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Typically you'd never find a tab for a live version of something anyway, and if there is one, it's because it was something special. I would like to hear someone sincerely say that the Joe Satriani's Memories is better on Not of This Earth than the live version is on Dreaming #11, for example.

Words of wisdom for CDLC charters:

 

"When in doubt, steal a tone from Kansas' Carry On Wayward Son"

 

- Billkwando

 

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I just feel the live version is them often just giving a shit. Often enough the stiudio recordings sound flat and joyless while the same songs live are totally different beasts. Going so far that i only bought live albums of certain artists because their studio work is so blant.

 

The way I'm looking at it is this - I'm using these to learn the song. As soon as I'm comfortable playing a song outside of Rocksmith, I can embellish and throw my 2 cents in at that time. But I'd like to learn how it's done bare-bones first.

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@@noahfence. I think that was the version of One from S&M album. Certainly not a 'live' album of the original.

S&M IMHO worked very well for some of the songs and badly for others. The orchestra felt like a last minute addition - which, of course, it was.. ;)

 

Sent from my Nexus 5 using Tapatalk

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Something else to consider, in the case of groups with a single guitarist, is that the live version of a song allows you to learn how the guitarist himself would choose to arrange the guitar parts, free of overdubs.

 

As a matter of fact, when I chart a song, I try to pick all the best/most prominent guitar parts and distill them down to what I think the guitarist would play live. I had to do that with Computer Blue, as a matter of fact, cos that song has overdubs all over the place.....but that just means there's always something to do! :D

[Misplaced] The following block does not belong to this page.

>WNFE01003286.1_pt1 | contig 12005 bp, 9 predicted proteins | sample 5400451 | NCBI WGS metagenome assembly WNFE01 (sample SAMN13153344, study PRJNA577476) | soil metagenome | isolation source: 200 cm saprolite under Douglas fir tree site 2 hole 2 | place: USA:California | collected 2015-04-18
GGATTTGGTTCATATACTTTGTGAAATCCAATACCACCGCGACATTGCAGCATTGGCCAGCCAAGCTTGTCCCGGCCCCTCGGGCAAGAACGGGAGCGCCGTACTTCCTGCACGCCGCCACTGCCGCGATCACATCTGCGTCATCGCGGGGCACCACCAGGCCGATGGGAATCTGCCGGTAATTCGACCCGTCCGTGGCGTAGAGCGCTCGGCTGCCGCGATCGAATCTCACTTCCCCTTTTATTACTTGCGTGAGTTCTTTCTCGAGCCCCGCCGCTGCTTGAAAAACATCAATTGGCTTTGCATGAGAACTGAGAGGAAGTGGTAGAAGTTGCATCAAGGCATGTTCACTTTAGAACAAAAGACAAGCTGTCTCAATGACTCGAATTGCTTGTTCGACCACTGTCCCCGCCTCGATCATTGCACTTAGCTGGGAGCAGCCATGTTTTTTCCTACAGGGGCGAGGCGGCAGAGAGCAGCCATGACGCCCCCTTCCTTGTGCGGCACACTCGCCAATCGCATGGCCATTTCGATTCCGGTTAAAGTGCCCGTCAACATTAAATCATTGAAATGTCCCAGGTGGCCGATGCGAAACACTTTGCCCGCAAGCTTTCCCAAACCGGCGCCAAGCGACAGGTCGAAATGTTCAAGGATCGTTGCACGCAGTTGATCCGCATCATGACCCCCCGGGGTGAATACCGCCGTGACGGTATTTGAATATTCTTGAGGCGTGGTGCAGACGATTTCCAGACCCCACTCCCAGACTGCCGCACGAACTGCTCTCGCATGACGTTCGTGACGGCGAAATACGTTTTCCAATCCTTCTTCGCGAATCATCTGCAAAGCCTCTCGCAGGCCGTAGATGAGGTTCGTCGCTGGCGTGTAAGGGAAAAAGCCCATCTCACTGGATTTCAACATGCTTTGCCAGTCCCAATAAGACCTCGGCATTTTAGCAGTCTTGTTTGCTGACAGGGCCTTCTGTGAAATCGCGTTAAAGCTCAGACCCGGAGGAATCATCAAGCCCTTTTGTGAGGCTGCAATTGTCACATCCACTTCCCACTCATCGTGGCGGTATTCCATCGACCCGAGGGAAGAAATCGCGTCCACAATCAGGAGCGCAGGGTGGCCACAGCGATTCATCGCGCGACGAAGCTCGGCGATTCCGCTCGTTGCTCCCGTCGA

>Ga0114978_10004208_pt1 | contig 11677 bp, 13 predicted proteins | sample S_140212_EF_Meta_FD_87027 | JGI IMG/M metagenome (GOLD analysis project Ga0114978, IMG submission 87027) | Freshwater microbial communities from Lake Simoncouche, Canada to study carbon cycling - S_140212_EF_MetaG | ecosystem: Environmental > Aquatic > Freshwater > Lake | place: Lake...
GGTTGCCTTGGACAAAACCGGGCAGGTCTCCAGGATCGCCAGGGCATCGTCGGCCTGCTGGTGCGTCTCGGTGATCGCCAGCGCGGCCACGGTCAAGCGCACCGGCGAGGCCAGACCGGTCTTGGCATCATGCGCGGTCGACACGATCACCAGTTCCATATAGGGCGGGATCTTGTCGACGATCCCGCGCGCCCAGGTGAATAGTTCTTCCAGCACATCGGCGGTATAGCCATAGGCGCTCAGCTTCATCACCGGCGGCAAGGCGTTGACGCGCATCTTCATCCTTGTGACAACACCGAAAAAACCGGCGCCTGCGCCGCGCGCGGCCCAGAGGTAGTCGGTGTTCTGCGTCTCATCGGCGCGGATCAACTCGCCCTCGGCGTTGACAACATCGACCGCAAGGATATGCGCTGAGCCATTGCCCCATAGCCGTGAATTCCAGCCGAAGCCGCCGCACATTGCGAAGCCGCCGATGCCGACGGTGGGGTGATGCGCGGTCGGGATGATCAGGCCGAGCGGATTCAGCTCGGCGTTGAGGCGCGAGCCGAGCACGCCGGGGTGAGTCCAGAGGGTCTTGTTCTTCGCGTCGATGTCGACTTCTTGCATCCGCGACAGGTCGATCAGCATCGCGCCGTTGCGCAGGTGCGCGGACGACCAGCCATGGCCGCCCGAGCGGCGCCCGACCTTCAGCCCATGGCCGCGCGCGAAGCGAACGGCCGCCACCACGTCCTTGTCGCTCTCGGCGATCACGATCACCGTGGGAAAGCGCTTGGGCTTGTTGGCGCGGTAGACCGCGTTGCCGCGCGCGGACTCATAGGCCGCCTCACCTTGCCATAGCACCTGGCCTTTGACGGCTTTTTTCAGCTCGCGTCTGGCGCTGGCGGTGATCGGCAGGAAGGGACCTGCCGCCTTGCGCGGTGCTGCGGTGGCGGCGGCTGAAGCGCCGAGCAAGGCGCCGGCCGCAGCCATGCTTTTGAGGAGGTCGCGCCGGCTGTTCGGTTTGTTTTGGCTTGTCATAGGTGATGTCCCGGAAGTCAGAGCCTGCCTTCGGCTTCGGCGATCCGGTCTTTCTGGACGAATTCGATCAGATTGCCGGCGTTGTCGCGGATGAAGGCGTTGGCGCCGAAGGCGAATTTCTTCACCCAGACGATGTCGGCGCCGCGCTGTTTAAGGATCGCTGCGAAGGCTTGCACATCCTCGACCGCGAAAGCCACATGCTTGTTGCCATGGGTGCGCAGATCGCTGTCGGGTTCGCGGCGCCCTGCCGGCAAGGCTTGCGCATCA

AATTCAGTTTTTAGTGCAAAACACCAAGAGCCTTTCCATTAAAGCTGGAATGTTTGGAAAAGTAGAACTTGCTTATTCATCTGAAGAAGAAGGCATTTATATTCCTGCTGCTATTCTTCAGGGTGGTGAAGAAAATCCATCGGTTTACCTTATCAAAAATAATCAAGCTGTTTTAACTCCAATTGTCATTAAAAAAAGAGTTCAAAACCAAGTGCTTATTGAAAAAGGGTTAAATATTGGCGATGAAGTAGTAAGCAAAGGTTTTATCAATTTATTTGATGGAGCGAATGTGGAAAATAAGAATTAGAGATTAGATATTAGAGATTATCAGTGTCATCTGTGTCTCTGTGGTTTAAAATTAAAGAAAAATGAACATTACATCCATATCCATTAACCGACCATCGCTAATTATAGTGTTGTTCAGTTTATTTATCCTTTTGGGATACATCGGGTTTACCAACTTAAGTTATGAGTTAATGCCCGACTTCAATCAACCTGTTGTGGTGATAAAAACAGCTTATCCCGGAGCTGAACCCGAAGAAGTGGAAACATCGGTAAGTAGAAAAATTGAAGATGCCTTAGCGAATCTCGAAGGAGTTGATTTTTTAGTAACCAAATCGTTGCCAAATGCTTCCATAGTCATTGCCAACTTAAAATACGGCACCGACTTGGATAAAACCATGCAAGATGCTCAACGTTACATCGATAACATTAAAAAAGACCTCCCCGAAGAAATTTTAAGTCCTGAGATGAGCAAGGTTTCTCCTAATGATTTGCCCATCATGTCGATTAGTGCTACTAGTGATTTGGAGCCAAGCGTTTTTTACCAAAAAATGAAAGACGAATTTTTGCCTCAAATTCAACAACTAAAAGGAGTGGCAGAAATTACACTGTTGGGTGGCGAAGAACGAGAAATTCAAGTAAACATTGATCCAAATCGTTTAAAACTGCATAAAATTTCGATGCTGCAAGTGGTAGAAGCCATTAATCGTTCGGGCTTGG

Words of wisdom for CDLC charters:

 

"When in doubt, steal a tone from Kansas' Carry On Wayward Son"

 

- Billkwando

 

Download my L'Arc~en~Ciel Ken "Love Driver Cat" custom Inlays here

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I have been to a couple concerts where all the bands instruments are hooked into some computer stuff that records all the sound output so that the live instruments sound just as clear as a studio recording and then they can have the crowd too in that way the live recording would still make a great custom I think since there is no muddy or quality loss on the instruments.

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Honestly if you can 100% say the song is identical to the tab or you can figure the differences out go ahead but if you are totally on a loss and let the player play something totally different, don't bother.

That's available for any version, live or not.

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So we've determined that this is up to your preference. Some people prefer the solid, original, engineered sound of the studio, while some of us enjoy the spontaneous, improvisational, full-of-life live performances. Both sides have their benefits so I say again, why not both?

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Do bands have one version that is more complex for studio recordings since they can stop/start, splice, etc. and a simpler one for live shows so they don't have to remember as much and it would be harder to play if your bouncing around on stage.